Omnia pays for itself in first season

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The benefits far outweighed the costs in the first year of using the Omnia digital farming platform at one East Yorkshire farm, and with input prices hitting new highs, further efficiency gains look set to benefit the bottom line even more.

The 260 ha (650 acres) business, F.D. Bird & Sons, near Beverley, began using Omnia in 2020, working with Hutchinsons agronomist Ben Jagger, to analyse existing yield map data, and start building further layers of information to improve crop management.

This included Terramap scanning across a proportion of the farm before drilling in spring 2021, to map a host of soil properties, from nutritional status and pH to soil type and organic matter content. Since then, the majority of the farm has been Terramapped, revealing some clear variations in soil properties and paving the way for efficiency gains.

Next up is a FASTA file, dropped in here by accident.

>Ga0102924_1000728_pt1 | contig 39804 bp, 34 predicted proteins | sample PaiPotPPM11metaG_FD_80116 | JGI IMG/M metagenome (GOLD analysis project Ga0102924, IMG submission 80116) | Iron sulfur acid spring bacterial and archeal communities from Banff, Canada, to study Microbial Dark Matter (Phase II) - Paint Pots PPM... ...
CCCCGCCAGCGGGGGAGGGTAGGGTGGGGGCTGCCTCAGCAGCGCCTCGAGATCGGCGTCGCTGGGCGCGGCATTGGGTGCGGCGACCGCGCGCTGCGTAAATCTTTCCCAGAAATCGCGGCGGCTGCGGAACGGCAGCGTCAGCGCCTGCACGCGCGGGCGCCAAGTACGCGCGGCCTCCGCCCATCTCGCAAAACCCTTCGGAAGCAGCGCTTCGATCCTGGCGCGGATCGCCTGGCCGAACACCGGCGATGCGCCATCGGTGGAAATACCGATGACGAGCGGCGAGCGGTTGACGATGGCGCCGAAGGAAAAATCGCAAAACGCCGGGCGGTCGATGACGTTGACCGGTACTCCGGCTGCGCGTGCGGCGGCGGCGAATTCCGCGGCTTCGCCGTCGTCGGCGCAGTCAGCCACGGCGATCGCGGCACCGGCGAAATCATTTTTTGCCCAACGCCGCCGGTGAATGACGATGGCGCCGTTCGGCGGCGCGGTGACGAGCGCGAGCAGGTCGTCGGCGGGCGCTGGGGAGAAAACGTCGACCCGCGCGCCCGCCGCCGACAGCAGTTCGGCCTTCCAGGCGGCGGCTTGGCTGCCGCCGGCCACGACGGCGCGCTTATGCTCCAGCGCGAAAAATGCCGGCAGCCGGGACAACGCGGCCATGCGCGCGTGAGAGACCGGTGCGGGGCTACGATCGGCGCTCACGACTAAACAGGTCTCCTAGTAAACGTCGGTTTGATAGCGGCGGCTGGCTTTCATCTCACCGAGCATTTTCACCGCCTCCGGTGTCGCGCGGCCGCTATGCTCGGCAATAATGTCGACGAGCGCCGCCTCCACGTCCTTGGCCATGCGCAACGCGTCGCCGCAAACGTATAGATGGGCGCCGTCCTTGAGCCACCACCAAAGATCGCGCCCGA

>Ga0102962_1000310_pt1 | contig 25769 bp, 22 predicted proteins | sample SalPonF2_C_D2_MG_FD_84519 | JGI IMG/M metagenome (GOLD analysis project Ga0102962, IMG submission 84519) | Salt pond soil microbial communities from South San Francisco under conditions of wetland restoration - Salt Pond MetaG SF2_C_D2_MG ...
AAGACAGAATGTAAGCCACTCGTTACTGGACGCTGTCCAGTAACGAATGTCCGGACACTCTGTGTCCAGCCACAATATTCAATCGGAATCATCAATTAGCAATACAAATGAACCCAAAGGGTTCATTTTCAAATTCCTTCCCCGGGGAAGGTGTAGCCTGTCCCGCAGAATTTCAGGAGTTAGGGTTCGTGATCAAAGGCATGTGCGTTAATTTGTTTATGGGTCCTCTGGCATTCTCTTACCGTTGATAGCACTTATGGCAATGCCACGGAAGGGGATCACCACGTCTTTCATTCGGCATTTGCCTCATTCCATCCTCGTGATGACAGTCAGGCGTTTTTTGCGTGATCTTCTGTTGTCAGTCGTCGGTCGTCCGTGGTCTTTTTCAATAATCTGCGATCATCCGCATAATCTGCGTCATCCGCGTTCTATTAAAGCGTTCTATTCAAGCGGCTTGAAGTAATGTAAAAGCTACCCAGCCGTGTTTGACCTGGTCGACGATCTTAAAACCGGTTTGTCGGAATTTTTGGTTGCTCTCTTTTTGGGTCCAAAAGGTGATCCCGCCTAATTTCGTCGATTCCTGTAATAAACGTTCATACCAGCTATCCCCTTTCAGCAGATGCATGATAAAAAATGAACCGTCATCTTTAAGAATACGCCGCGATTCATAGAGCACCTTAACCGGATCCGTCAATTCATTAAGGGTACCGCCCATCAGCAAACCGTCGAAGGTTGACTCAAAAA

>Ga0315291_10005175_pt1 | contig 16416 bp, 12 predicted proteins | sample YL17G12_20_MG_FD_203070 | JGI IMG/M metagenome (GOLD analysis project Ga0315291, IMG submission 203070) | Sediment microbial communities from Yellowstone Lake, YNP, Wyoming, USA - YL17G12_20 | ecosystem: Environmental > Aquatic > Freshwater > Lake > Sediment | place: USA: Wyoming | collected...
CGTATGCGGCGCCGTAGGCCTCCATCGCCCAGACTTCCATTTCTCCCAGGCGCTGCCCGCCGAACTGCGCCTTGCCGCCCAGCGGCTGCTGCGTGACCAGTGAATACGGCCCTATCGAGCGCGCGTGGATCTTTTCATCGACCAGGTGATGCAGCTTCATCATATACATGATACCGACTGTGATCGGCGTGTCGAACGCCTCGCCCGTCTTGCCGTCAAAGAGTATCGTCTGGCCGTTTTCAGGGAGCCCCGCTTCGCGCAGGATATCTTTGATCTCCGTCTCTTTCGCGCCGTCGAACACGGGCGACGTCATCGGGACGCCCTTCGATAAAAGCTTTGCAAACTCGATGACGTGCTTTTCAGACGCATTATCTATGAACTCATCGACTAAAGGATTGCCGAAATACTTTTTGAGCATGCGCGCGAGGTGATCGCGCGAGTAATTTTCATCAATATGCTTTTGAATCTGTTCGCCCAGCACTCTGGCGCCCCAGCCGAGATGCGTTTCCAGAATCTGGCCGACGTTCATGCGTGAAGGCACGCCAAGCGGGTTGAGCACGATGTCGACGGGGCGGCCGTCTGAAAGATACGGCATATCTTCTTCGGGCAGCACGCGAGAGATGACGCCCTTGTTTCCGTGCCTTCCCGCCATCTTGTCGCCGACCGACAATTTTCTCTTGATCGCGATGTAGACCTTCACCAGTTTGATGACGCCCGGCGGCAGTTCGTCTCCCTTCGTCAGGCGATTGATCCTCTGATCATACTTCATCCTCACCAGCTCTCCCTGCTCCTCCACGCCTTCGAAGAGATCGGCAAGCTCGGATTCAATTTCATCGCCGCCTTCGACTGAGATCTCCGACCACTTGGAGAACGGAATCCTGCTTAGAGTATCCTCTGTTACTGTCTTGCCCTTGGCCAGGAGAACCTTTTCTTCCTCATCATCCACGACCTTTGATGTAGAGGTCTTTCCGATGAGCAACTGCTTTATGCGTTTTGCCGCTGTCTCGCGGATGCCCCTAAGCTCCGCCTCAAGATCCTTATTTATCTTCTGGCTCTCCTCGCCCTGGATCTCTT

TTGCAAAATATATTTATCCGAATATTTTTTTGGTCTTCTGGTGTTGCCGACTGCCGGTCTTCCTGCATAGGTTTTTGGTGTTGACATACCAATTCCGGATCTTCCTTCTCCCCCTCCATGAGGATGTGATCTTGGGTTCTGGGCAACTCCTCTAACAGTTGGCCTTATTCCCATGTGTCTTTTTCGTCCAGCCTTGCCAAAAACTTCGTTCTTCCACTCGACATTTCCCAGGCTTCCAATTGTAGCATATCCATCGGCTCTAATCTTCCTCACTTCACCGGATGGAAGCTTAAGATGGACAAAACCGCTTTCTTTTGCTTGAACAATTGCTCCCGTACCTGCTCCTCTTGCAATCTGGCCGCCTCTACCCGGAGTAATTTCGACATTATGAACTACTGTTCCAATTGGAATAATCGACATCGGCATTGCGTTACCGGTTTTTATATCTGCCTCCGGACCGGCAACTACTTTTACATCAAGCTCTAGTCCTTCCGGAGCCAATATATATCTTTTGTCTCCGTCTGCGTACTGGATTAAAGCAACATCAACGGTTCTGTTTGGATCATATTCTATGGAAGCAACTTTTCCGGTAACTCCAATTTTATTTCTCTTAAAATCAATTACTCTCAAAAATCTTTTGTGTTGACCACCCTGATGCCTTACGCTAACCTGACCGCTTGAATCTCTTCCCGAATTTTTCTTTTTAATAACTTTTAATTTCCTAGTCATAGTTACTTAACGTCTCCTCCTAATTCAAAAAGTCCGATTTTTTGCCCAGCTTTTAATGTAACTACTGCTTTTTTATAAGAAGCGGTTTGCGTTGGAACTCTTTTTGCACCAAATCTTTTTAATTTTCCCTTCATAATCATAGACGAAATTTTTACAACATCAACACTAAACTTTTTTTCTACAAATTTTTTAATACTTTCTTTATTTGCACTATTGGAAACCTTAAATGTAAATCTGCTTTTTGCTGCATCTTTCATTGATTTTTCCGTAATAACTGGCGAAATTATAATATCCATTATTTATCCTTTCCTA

The biggest saving so far has been from the Terramap analysis that showed routine applications of lime to correct low soil pH were not necessary, resulting in an instant saving of £5,000-£7,000 on lime applications last year alone. “At current prices, those savings could be worth a third more than that now,” notes farm manager, James Close.

“Previously, we’d have routinely applied lime based on a few soil samples taken by our spreading contractor. Terramap has brought far greater precision to the process, not just with lime, but with seed and fertiliser too.”